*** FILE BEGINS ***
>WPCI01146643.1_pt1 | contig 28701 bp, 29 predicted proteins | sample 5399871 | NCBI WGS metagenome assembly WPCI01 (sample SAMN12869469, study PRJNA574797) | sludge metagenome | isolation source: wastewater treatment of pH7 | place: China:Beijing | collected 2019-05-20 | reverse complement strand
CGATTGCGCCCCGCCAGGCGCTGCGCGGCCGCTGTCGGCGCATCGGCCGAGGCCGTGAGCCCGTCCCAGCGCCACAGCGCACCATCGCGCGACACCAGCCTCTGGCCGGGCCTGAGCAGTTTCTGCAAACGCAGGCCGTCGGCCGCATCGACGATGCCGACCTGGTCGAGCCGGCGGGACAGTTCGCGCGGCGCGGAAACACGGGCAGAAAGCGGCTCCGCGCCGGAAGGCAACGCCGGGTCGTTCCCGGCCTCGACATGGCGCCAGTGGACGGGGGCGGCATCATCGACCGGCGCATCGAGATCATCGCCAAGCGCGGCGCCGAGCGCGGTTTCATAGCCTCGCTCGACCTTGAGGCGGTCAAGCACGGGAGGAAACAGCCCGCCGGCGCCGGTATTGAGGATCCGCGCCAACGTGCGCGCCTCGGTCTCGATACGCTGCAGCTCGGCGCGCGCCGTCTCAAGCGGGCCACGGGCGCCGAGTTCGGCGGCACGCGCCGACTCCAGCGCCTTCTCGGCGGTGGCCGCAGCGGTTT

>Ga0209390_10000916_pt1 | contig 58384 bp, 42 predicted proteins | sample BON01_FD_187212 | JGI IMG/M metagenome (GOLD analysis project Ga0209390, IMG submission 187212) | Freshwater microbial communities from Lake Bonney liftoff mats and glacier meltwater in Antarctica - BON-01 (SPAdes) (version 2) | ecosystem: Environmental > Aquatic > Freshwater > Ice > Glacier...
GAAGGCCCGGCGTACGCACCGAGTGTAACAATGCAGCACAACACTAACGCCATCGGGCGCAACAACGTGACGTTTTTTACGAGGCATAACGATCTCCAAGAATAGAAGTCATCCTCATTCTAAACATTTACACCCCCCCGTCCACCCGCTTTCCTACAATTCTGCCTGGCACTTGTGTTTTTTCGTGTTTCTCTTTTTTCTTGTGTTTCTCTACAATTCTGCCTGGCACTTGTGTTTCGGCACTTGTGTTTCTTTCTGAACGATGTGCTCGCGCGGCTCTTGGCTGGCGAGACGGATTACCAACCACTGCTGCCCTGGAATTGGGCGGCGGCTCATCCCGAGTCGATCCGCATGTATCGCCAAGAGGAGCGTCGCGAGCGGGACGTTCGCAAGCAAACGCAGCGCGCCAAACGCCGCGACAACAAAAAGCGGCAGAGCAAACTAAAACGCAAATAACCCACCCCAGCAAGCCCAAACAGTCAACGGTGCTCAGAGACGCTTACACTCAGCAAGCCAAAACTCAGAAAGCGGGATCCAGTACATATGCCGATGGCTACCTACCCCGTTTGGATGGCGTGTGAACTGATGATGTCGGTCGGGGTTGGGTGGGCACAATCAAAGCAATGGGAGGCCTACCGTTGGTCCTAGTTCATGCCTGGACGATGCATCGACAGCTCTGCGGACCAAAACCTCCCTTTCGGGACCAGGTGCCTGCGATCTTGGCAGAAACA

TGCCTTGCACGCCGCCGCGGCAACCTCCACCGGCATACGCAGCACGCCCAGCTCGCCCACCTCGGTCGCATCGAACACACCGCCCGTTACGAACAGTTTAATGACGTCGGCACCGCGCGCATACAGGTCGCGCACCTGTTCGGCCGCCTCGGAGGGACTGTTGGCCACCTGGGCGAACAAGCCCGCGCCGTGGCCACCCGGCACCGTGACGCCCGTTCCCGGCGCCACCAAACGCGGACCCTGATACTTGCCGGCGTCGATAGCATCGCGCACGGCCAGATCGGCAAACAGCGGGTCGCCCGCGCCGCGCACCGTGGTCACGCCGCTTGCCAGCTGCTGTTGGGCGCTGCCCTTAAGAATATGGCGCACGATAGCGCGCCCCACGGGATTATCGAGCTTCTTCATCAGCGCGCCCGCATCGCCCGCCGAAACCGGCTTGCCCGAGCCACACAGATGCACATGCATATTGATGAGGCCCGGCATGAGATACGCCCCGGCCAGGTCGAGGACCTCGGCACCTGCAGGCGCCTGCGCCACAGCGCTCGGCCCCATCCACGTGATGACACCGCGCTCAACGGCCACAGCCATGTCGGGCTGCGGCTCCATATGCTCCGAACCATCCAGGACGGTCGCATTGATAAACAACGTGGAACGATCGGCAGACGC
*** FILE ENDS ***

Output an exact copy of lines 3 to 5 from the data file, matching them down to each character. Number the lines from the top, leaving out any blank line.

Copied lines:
>Ga0209390_10000916_pt1 | contig 58384 bp, 42 predicted proteins | sample BON01_FD_187212 | JGI IMG/M metagenome (GOLD analysis project Ga0209390, IMG submission 187212) | Freshwater microbial communities from Lake Bonney liftoff mats and glacier meltwater in Antarctica - BON-01 (SPAdes) (version 2) | ecosystem: Environmental > Aquatic > Freshwater > Ice > Glacier...
GAAGGCCCGGCGTACGCACCGAGTGTAACAATGCAGCACAACACTAACGCCATCGGGCGCAACAACGTGACGTTTTTTACGAGGCATAACGATCTCCAAGAATAGAAGTCATCCTCATTCTAAACATTTACACCCCCCCGTCCACCCGCTTTCCTACAATTCTGCCTGGCACTTGTGTTTTTTCGTGTTTCTCTTTTTTCTTGTGTTTCTCTACAATTCTGCCTGGCACTTGTGTTTCGGCACTTGTGTTTCTTTCTGAACGATGTGCTCGCGCGGCTCTTGGCTGGCGAGACGGATTACCAACCACTGCTGCCCTGGAATTGGGCGGCGGCTCATCCCGAGTCGATCCGCATGTATCGCCAAGAGGAGCGTCGCGAGCGGGACGTTCGCAAGCAAACGCAGCGCGCCAAACGCCGCGACAACAAAAAGCGGCAGAGCAAACTAAAACGCAAATAACCCACCCCAGCAAGCCCAAACAGTCAACGGTGCTCAGAGACGCTTACACTCAGCAAGCCAAAACTCAGAAAGCGGGATCCAGTACATATGCCGATGGCTACCTACCCCGTTTGGATGGCGTGTGAACTGATGATGTCGGTCGGGGTTGGGTGGGCACAATCAAAGCAATGGGAGGCCTACCGTTGGTCCTAGTTCATGCCTGGACGATGCATCGACAGCTCTGCGGACCAAAACCTCCCTTTCGGGACCAGGTGCCTGCGATCTTGGCAGAAACA

TGCCTTGCACGCCGCCGCGGCAACCTCCACCGGCATACGCAGCACGCCCAGCTCGCCCACCTCGGTCGCATCGAACACACCGCCCGTTACGAACAGTTTAATGACGTCGGCACCGCGCGCATACAGGTCGCGCACCTGTTCGGCCGCCTCGGAGGGACTGTTGGCCACCTGGGCGAACAAGCCCGCGCCGTGGCCACCCGGCACCGTGACGCCCGTTCCCGGCGCCACCAAACGCGGACCCTGATACTTGCCGGCGTCGATAGCATCGCGCACGGCCAGATCGGCAAACAGCGGGTCGCCCGCGCCGCGCACCGTGGTCACGCCGCTTGCCAGCTGCTGTTGGGCGCTGCCCTTAAGAATATGGCGCACGATAGCGCGCCCCACGGGATTATCGAGCTTCTTCATCAGCGCGCCCGCATCGCCCGCCGAAACCGGCTTGCCCGAGCCACACAGATGCACATGCATATTGATGAGGCCCGGCATGAGATACGCCCCGGCCAGGTCGAGGACCTCGGCACCTGCAGGCGCCTGCGCCACAGCGCTCGGCCCCATCCACGTGATGACACCGCGCTCAACGGCCACAGCCATGTCGGGCTGCGGCTCCATATGCTCCGAACCATCCAGGACGGTCGCATTGATAAACAACGTGGAACGATCGGCAGACGC